One of the most crucial settings we have available is listen_backlog. The PgBouncer manual refers you to the man page for the listen syscall, which is a less-than-helpful explanation. The specific underlying behavior depends on your operating system kernel and configuration, but the general idea is this: when you first connect to a server over TCP, the kernel puts your request to establish a connection in a queue. If this queue is full, it rejects the connection outright. PgBouncer eventually gets around to accepting more connections, thus removing them from the queue and communicating to the client that the connection was successful.

The problem is PgBouncer’s default configuration is a conservative 128. When PgBouncer is occupied proxying other traffic, new connection accepts can lag behind. The queue then becomes full, and clients are told their connection’s refused. This becomes especially prevalent in apps like the above, which frequently open and close connections for only a couple of queries. Set this to at least 4096, but higher is better.

A setting that you don’t need to change but which is worth mentioning is tcp_keepalive. PgBouncer enables this behavior by default. Many setups for PgBouncer involve traffic passing through multiple load balancers, like Google Cloud’s GCLB, for example. If connections go idle for long enough, the load balancer may drop the connection without notifying either side. tcp_keepalive prevents this from happening, and shouldn’t be turned off in most use cases.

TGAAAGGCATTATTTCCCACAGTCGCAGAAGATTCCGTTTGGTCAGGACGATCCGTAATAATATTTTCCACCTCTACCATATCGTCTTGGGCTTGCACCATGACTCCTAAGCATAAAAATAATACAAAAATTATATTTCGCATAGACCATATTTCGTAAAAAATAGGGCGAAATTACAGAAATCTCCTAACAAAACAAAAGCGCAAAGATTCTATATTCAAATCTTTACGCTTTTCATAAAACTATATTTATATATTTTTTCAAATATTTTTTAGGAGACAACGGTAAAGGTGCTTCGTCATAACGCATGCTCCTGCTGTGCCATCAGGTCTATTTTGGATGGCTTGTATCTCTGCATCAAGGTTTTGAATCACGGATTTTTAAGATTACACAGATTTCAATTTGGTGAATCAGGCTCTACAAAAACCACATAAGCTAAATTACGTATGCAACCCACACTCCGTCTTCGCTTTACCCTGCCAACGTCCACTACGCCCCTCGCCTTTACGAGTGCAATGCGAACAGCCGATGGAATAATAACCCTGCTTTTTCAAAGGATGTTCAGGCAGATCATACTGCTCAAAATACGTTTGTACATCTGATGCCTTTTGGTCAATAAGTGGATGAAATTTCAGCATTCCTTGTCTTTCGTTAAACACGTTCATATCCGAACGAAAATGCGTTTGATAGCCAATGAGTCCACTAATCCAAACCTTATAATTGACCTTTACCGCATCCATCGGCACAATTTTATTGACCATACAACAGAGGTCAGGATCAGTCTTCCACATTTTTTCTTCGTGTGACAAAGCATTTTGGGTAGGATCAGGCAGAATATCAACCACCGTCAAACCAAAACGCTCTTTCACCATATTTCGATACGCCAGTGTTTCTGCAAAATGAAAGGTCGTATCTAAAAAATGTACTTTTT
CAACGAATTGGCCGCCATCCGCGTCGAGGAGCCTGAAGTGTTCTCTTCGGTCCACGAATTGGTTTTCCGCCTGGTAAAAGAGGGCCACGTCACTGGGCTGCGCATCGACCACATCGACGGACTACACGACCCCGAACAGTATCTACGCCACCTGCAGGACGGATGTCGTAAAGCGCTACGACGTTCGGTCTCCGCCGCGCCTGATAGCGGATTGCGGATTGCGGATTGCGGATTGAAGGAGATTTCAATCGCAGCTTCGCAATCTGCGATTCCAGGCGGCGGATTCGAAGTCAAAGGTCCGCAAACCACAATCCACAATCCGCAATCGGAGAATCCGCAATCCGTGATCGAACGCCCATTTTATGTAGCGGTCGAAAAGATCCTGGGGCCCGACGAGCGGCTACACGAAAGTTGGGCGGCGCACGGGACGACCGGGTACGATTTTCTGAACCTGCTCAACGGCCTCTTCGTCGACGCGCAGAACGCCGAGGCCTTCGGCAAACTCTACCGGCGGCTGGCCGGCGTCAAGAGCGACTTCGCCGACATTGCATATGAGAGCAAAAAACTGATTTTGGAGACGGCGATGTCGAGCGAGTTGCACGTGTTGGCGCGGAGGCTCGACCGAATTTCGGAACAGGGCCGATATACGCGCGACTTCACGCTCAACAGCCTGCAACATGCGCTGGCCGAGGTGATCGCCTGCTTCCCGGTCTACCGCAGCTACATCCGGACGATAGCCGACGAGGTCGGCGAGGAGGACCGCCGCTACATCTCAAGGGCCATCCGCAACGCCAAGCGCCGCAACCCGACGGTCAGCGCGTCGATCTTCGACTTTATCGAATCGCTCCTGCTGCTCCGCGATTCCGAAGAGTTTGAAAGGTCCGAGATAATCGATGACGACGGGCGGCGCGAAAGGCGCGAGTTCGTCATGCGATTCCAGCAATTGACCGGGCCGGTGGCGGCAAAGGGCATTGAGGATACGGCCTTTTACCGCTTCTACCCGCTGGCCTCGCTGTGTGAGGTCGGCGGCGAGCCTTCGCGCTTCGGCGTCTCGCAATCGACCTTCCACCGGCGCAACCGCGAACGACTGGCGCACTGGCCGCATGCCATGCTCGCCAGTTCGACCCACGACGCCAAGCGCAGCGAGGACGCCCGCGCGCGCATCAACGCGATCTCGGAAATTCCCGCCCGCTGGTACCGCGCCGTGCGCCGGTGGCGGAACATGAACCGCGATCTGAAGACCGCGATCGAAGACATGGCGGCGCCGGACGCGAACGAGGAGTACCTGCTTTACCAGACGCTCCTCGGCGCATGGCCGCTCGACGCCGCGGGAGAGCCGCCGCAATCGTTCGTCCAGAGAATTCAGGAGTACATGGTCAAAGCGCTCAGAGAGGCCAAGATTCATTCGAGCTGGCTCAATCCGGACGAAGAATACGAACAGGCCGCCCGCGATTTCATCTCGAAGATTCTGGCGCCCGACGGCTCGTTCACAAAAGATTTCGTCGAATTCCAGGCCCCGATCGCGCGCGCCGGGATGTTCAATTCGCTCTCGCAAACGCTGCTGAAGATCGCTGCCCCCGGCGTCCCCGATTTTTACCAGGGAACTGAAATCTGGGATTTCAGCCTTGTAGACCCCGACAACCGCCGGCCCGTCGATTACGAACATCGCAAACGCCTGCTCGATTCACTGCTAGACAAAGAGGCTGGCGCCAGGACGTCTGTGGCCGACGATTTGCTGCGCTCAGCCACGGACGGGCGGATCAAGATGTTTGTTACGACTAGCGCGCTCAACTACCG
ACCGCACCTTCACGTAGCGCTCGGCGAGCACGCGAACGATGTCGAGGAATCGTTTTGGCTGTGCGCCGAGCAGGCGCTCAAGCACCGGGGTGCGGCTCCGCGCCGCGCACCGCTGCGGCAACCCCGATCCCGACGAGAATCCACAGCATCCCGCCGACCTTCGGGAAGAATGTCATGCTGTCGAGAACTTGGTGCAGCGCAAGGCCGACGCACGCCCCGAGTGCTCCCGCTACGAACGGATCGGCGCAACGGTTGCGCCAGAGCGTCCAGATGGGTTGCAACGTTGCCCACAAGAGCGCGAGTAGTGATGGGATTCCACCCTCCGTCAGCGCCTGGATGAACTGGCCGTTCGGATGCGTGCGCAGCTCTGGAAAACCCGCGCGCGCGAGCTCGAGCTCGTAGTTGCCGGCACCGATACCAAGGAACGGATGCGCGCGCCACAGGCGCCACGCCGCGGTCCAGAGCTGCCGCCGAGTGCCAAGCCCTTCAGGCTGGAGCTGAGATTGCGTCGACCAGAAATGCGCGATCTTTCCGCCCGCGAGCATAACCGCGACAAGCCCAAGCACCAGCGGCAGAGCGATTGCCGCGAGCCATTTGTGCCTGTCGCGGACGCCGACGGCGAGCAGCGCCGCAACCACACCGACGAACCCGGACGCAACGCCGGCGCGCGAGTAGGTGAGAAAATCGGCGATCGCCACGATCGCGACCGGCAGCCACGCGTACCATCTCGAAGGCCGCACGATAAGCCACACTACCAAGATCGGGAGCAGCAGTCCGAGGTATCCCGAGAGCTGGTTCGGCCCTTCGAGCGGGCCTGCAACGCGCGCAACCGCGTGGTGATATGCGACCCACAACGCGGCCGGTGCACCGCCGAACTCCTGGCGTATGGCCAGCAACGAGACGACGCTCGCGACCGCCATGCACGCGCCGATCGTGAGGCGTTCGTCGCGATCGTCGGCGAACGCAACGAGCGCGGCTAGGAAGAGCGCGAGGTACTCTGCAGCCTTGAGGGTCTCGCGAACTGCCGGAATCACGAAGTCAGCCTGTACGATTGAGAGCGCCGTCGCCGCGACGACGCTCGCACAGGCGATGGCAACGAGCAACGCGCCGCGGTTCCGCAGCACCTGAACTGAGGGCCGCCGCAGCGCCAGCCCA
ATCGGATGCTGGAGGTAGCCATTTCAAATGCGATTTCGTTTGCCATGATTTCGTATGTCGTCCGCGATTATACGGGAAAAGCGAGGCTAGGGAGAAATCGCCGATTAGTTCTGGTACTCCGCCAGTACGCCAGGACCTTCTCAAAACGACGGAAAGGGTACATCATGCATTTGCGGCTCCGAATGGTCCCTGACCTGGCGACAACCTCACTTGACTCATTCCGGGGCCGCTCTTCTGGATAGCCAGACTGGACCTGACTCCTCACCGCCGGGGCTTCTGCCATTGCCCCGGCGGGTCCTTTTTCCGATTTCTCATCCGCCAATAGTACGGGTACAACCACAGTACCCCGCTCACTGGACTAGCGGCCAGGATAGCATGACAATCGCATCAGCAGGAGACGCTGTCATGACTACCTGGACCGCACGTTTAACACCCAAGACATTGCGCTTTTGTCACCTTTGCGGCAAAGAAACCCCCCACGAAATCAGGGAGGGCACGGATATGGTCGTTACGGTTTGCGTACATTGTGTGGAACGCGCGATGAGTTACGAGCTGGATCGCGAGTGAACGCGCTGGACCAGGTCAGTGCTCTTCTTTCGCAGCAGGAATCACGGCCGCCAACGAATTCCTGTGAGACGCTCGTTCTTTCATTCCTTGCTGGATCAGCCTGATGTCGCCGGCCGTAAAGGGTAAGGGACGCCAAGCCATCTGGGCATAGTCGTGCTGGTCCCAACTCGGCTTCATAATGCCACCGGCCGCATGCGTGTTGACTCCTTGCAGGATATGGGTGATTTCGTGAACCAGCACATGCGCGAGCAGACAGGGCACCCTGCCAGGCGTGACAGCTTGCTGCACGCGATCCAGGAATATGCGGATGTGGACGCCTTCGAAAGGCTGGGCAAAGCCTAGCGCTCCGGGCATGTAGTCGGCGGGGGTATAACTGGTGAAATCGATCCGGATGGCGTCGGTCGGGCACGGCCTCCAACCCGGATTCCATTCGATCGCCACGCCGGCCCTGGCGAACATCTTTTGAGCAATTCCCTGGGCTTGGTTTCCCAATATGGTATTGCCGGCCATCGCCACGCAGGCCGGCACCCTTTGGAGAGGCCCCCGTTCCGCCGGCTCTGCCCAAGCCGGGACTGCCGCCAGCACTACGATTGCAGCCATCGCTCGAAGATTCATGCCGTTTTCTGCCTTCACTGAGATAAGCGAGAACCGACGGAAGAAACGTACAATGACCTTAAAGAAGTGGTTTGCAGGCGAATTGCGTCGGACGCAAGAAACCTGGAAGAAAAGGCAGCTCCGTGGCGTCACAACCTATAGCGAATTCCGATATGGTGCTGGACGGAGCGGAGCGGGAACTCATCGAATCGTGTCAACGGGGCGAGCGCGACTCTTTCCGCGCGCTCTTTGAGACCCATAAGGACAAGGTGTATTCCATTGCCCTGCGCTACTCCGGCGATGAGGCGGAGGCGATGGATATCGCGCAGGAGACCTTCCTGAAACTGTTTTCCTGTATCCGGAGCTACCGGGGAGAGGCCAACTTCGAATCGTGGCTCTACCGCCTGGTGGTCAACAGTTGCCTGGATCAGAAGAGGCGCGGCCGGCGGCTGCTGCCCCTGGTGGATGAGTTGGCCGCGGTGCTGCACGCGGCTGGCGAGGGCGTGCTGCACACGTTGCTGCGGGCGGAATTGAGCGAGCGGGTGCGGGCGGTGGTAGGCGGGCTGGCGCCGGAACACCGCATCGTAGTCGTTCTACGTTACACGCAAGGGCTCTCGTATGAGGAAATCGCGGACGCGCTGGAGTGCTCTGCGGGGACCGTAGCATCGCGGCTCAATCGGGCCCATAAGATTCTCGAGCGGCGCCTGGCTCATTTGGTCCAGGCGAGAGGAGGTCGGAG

Finally, the config reference mentions many settings that alter pooling behavior: default_pool_size, min_pool_size, reserve_pool_size, etc. These are worth exploring if your application has long periods of inactivity followed by extremely heavy peaks.

Wrapping Up

There are a plethora of flexible options that allow adaptability to most any use case with PgBouncer, and it can be quite overwhelming getting it right. Some of the most important options are max_client_conn, max_db_conn, and listen_backlog, which independently have minimal impact but collectively make tens of thousands of connections viable in the most minimal deployments. We’re excited to publish Part Three, where we’ll enumerate practical, high-availability deployment at scale with Kubernetes!

Thanks to everyone who made this possible! Follow us on Medium for Part Three, where we take all of the information we’ve gathered and use Kubernetes concepts to enhance and deploy our configuration!

If Factom or PostgreSQL pique your interest, you should check out our series on deploying HA Factom and article on calculating and tuning PgBouncer values.

Be sure to submit your comment here on Medium to enter into the raffle, which closes midnight PST on 06/28/2018. For a comment to be considered for raffle eligibility, it needs to adhere to Medium’s Rules and Content Guidelines and contribute to the discussion. We’ll reach out to the raffle winner during the week of 07/02/2018. Best of luck!

Co-authored by Austin Hicks, Madison Steiner, and the rest of the wonderful team at FutureTech Industries.

FutureTech Industries

A collection of writings by the engineers of tomorrow.

Alexander H. Black

Written by

CEO of FutureTech Industries, former Tinder engineer and Data Scientist with MIT. Always working on honing my tech and political abilities to benefit the world.

FutureTech Industries

A collection of writings by the engineers of tomorrow.